Eleven Cuban documentary projects will compete for DOCTV 2013 production support. DOCTV Latin América is an initiative of the Conference of Cinematographic Authorities of Iberoamerica (CACI) and the Foundation for New Latin American Cinema (FNCL). Now in its fourth year, DOCTV encourages the production and broadcast of Latin American docs. The DOCTV Latin American network is an alliance of audiovisual authorities and public television networks of 16 nations, represented on the island by the Artistic Creation division of the Cuban Film Institute (ICAIC). The annual competition selects a 52-minute documentary to be produced in digital format, with the winning project presenting “an original vision of situations, expressions, and processes that reflect the cultural diversity of Cuba.” Submissions are judged by a panel of filmmakers and television producers, who select five projects to present to the DOCTV Latin America Technical Unit. From these semifinalists, three filmmakers are invited to pitch their projects to the jury. The winning project will be announced later this month.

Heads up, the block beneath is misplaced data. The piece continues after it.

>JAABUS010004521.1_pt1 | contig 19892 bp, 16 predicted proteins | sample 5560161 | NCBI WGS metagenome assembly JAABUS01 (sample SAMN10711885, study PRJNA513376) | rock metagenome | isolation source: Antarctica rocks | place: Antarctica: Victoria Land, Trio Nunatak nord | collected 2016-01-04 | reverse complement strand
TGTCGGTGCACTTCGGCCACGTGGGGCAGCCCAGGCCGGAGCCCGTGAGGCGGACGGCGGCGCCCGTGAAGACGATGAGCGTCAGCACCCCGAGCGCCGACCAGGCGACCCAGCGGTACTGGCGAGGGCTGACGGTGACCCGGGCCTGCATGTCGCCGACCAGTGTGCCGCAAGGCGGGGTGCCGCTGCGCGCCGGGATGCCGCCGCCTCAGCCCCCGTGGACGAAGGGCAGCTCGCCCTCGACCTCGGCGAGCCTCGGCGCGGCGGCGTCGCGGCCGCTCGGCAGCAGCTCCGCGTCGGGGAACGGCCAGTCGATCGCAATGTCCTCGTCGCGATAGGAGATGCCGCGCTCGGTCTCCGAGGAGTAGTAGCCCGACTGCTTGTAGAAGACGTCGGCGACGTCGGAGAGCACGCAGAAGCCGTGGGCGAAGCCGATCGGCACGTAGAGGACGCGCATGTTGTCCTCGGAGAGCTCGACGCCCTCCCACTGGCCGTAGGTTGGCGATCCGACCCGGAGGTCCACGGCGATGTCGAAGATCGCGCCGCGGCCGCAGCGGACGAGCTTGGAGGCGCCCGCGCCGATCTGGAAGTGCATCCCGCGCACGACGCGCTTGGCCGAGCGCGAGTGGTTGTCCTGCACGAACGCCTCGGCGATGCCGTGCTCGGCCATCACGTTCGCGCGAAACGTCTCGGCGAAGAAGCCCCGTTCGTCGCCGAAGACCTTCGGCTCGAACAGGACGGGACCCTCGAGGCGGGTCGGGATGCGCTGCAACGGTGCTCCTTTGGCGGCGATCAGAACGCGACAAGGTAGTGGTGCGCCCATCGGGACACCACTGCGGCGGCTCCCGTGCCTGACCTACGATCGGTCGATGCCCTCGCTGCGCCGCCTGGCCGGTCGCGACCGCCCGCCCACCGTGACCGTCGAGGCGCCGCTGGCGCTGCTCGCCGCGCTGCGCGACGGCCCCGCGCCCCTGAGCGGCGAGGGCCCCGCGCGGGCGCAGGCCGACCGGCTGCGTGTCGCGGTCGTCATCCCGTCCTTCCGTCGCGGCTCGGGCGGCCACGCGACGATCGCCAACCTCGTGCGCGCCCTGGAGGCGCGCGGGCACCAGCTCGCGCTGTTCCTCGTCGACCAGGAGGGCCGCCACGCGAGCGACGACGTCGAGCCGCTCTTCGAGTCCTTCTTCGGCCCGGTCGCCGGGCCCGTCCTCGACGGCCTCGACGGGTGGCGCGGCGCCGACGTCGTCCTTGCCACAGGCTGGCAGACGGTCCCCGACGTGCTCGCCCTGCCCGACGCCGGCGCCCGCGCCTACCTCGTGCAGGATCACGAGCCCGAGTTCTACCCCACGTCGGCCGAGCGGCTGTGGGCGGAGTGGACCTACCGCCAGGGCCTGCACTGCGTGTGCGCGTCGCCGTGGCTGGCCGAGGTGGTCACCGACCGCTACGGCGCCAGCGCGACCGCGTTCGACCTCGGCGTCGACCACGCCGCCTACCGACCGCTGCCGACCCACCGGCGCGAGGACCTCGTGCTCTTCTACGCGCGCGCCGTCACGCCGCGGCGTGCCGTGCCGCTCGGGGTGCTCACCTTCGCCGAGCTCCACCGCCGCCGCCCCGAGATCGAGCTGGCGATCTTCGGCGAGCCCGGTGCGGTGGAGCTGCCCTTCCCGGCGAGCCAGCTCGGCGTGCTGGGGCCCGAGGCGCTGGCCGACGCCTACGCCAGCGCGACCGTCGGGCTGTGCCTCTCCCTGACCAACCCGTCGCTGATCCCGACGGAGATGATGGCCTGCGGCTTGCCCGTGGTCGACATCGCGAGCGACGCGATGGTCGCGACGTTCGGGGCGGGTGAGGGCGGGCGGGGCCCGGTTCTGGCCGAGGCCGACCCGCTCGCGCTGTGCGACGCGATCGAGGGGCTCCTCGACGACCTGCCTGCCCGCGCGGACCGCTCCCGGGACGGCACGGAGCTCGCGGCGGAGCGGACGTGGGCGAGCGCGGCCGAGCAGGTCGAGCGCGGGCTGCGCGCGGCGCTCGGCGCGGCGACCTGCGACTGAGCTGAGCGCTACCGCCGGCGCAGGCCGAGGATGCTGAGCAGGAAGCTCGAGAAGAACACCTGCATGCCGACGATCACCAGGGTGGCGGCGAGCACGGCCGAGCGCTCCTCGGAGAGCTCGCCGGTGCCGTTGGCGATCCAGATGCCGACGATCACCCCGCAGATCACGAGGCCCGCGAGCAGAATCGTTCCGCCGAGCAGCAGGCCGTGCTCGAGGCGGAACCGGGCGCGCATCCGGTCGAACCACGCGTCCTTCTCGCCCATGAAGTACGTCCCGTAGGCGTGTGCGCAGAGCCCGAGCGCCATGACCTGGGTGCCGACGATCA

Hip-hop in Cuba. Miami hip-hop artist García and his friend and collaborator DJ EFN, of Crazy Hood Film Academy, traveled to Cuba to document the burgeoning hip-hop scene on the island and to explore their roots. The resulting documentary, Coming Home, has played to sold-out screenings in Miami, and is now hitting the festival circuit. It was selected for the 4th annual Fist Up festival held in Oakland, California, in May and received a Best Documentary award at the 2013 People’s Film Festival in New York City in June. What’s next for Crazy Hood? “More music and more film,” per García.